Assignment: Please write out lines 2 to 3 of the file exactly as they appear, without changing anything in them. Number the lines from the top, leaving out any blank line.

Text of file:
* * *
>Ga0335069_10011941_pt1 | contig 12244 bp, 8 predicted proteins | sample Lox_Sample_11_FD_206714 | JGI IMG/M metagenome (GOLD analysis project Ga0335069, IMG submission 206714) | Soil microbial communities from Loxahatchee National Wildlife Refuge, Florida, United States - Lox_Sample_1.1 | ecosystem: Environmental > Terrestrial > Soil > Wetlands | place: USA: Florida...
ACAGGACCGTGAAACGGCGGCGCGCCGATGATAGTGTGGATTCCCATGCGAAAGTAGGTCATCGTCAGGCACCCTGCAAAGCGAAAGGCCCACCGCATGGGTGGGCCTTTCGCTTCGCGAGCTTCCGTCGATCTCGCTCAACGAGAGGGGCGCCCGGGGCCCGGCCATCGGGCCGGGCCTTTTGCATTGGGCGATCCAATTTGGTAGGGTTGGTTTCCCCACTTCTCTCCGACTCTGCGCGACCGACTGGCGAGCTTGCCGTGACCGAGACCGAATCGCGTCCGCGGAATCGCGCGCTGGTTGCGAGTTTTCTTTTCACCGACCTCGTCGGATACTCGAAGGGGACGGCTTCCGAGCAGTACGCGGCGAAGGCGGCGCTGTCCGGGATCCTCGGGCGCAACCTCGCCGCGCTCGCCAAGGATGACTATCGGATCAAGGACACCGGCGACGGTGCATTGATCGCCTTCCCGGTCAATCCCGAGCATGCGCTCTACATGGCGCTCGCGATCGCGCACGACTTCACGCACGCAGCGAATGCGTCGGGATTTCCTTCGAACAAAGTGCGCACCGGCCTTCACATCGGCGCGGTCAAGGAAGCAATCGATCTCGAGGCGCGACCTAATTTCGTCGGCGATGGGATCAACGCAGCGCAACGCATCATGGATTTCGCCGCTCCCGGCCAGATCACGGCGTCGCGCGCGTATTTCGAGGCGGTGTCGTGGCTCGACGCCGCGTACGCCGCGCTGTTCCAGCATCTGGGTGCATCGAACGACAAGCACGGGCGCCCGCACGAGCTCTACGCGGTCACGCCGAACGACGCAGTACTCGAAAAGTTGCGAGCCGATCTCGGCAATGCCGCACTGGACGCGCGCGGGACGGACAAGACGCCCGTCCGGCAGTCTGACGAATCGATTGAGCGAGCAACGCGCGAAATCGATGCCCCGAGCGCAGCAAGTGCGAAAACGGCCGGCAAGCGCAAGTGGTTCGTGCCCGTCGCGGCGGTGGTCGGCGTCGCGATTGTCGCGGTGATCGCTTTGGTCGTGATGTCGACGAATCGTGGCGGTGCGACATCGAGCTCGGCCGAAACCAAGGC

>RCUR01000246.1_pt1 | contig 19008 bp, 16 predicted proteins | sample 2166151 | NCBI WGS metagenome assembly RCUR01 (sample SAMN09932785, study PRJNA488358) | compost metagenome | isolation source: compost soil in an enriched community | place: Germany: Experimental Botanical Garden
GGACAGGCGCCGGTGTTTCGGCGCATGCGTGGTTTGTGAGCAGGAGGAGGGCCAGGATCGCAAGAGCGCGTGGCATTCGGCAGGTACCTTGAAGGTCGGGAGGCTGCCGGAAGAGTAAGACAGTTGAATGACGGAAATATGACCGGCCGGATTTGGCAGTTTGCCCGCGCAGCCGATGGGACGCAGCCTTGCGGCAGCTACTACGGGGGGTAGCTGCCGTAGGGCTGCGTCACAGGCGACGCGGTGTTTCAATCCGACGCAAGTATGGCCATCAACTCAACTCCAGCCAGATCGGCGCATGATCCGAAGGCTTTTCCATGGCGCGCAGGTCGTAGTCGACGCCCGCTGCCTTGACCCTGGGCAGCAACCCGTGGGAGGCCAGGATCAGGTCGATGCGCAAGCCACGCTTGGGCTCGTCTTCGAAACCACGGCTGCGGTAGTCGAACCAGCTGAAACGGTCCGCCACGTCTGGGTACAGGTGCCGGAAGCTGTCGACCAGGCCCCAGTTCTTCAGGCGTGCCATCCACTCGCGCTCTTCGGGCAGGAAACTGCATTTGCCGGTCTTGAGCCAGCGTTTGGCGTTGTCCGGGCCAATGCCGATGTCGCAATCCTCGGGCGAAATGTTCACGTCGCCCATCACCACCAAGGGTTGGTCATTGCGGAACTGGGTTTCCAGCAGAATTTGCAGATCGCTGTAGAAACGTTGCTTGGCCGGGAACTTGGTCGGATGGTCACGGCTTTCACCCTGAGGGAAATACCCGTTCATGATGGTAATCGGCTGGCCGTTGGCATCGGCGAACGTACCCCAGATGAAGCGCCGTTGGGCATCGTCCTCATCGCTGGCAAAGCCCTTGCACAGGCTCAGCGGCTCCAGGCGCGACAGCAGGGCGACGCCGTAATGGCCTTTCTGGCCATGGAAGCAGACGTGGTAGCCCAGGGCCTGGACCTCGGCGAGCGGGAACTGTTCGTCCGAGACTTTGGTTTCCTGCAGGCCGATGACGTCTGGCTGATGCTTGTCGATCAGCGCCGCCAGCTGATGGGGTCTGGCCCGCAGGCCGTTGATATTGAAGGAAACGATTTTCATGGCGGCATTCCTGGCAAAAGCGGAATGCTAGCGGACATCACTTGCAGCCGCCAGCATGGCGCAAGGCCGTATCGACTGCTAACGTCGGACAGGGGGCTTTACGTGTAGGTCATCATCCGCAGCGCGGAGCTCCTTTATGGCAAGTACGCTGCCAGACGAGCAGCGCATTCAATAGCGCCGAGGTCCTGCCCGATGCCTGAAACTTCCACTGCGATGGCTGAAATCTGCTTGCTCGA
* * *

ACAGGACCGTGAAACGGCGGCGCGCCGATGATAGTGTGGATTCCCATGCGAAAGTAGGTCATCGTCAGGCACCCTGCAAAGCGAAAGGCCCACCGCATGGGTGGGCCTTTCGCTTCGCGAGCTTCCGTCGATCTCGCTCAACGAGAGGGGCGCCCGGGGCCCGGCCATCGGGCCGGGCCTTTTGCATTGGGCGATCCAATTTGGTAGGGTTGGTTTCCCCACTTCTCTCCGACTCTGCGCGACCGACTGGCGAGCTTGCCGTGACCGAGACCGAATCGCGTCCGCGGAATCGCGCGCTGGTTGCGAGTTTTCTTTTCACCGACCTCGTCGGATACTCGAAGGGGACGGCTTCCGAGCAGTACGCGGCGAAGGCGGCGCTGTCCGGGATCCTCGGGCGCAACCTCGCCGCGCTCGCCAAGGATGACTATCGGATCAAGGACACCGGCGACGGTGCATTGATCGCCTTCCCGGTCAATCCCGAGCATGCGCTCTACATGGCGCTCGCGATCGCGCACGACTTCACGCACGCAGCGAATGCGTCGGGATTTCCTTCGAACAAAGTGCGCACCGGCCTTCACATCGGCGCGGTCAAGGAAGCAATCGATCTCGAGGCGCGACCTAATTTCGTCGGCGATGGGATCAACGCAGCGCAACGCATCATGGATTTCGCCGCTCCCGGCCAGATCACGGCGTCGCGCGCGTATTTCGAGGCGGTGTCGTGGCTCGACGCCGCGTACGCCGCGCTGTTCCAGCATCTGGGTGCATCGAACGACAAGCACGGGCGCCCGCACGAGCTCTACGCGGTCACGCCGAACGACGCAGTACTCGAAAAGTTGCGAGCCGATCTCGGCAATGCCGCACTGGACGCGCGCGGGACGGACAAGACGCCCGTCCGGCAGTCTGACGAATCGATTGAGCGAGCAACGCGCGAAATCGATGCCCCGAGCGCAGCAAGTGCGAAAACGGCCGGCAAGCGCAAGTGGTTCGTGCCCGTCGCGGCGGTGGTCGGCGTCGCGATTGTCGCGGTGATCGCTTTGGTCGTGATGTCGACGAATCGTGGCGGTGCGACATCGAGCTCGGCCGAAACCAAGGC

>RCUR01000246.1_pt1 | contig 19008 bp, 16 predicted proteins | sample 2166151 | NCBI WGS metagenome assembly RCUR01 (sample SAMN09932785, study PRJNA488358) | compost metagenome | isolation source: compost soil in an enriched community | place: Germany: Experimental Botanical Garden